top of page

Meet Me at the Moon

I read a book last night to a tossing preschooler. Its literary characters included a best-friend giraffe, a gigantic moon over the savannah, an adorable baby elephant, and his worried mama. Meet Me at the Moon by Gianna Marino lay at the bottom of the stack I pulled from the book cupboard. The dust jacket described the story as, “A young elephant learns that his mother’s love is everywhere and enduring.” I was hooked before I read the first word.

When I gently knocked on the door of Room 652 and heard a soft, “Come in,” I opened the door to a young patient whimpering and tossing about in her bed, her pink-casted IV port trying frantically to keep up with the waving arm.

I introduced myself and asked if she would like me to read a story to her. Her mother smiled tiredly and said, “That would be lovely. Maybe I can close my eyes for a moment. We didn’t get much sleep last night.” Without waiting for a response from me, she moved to the recliner by the door and allowed her heavy eyelids to close.

I settled myself by Miss Restless and showed her the cover to the richly-colored book in my hand. The waving arms stopped and she tentatively touched the cover with her uncasted hand. I began reading in soft tones, both for the benefit of the mother, and also to soothe my little reading buddy. The lights were dim and a hush descended in that hospital room. The restlessness ceased and for ten quiet minutes, or so, the only sounds in the room were the lilt of my voice, and the soft, engaged remarks of the child.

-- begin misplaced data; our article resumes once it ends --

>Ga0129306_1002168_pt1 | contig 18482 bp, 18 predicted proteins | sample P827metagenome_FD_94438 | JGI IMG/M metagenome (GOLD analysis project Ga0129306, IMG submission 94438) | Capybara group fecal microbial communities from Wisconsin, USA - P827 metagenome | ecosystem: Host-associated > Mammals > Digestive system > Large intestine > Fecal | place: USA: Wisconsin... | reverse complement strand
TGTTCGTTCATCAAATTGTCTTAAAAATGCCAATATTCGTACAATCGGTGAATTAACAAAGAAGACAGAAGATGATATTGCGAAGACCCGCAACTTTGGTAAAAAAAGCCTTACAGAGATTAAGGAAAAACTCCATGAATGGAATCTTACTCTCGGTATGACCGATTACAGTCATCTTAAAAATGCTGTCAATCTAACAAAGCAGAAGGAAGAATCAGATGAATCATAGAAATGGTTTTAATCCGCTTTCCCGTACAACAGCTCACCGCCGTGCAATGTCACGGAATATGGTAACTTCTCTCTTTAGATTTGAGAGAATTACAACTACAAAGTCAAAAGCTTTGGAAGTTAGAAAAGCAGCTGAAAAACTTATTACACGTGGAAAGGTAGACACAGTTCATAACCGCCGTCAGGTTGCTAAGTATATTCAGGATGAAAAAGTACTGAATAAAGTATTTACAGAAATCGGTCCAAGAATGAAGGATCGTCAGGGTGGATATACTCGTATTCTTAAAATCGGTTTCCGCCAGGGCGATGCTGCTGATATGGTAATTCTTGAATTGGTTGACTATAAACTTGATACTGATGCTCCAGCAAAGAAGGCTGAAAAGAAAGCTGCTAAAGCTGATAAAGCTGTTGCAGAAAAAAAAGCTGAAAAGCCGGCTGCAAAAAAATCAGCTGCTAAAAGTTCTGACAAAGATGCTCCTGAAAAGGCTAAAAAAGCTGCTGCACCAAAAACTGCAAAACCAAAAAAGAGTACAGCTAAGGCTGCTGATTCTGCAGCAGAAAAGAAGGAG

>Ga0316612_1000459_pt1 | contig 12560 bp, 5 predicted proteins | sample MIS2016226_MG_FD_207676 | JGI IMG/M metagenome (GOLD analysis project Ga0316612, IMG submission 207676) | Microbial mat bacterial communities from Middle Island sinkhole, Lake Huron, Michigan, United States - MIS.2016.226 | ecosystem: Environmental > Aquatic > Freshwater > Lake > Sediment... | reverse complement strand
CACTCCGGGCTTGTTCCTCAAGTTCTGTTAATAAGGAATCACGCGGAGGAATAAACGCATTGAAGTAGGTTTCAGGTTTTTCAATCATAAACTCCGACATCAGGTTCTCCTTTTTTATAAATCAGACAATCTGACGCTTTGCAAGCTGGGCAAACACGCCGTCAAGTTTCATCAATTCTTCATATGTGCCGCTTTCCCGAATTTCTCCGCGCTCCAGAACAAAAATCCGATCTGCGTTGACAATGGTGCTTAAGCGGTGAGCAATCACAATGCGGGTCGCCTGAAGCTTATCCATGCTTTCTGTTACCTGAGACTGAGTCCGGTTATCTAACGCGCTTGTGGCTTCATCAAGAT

The book was enchanting. A worried mother elephant knows that the rains need to come to the drought-stricken savannah in order for life to exist. In a tender exchange between she and her child, she pledges her love and affection, and sets off for the mountain to ask the skies for rain. As I read, I thought of the parents of the children I read to. This tired mother. The other parents in rooms up and down the corridor. The anxious homeless families I know. Such challenges they face! And yet, they go to remarkable lengths to care for the needs of their children. Love is an amazing and powerful thing. Unquantifiable and a little mystical.

When we finished our story, Mom opened her eyes and thanked me for the small break. I smiled and left, but as I stood outside the door preparing to enter another room, I heard wails behind Door 652. I quickly chose a second book for the child, knocked again, and slipped inside. The tiny girl’s symptoms had spiked suddenly and she was miserable. I laid the second book on the side table and the mother gratefully thanked me. “And thank you for the first book. Elephants are her favorite,” she remarked with gratitude and a touch of awe in her voice.

I stood outside the room with the inconsolable child and weary mother and smiled with wonder. A tiny miracle. A book I nearly passed over was the very one that grabbed and held the attention of a miserably ill child, giving her bone-weary mama a much needed break.

“When the night sky is bright, Little One, meet me at the moon, where the sky touches the earth. I love you, Little One.”

To every mother tonight nursing a sick, miserable child, or wondering where your next meal will come from, may you be blessed with rest, peace, and courage…

Featured Posts
Check back soon
Once posts are published, you’ll see them here.
Recent Posts
Search By Tags
No tags yet.
Follow Us
  • Facebook Basic Square
  • Twitter Basic Square
  • Google+ Basic Square
bottom of page